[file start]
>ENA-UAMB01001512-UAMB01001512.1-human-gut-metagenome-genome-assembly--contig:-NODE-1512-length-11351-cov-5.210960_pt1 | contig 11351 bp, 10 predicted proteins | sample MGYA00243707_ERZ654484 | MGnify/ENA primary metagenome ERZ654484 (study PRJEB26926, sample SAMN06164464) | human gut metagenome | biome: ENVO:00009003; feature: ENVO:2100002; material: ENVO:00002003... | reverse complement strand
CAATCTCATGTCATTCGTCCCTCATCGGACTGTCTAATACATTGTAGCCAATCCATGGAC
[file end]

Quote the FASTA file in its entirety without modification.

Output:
>ENA-UAMB01001512-UAMB01001512.1-human-gut-metagenome-genome-assembly--contig:-NODE-1512-length-11351-cov-5.210960_pt1 | contig 11351 bp, 10 predicted proteins | sample MGYA00243707_ERZ654484 | MGnify/ENA primary metagenome ERZ654484 (study PRJEB26926, sample SAMN06164464) | human gut metagenome | biome: ENVO:00009003; feature: ENVO:2100002; material: ENVO:00002003... | reverse complement strand
CAATCTCATGTCATTCGTCCCTCATCGGACTGTCTAATACATTGTAGCCAATCCATGGAC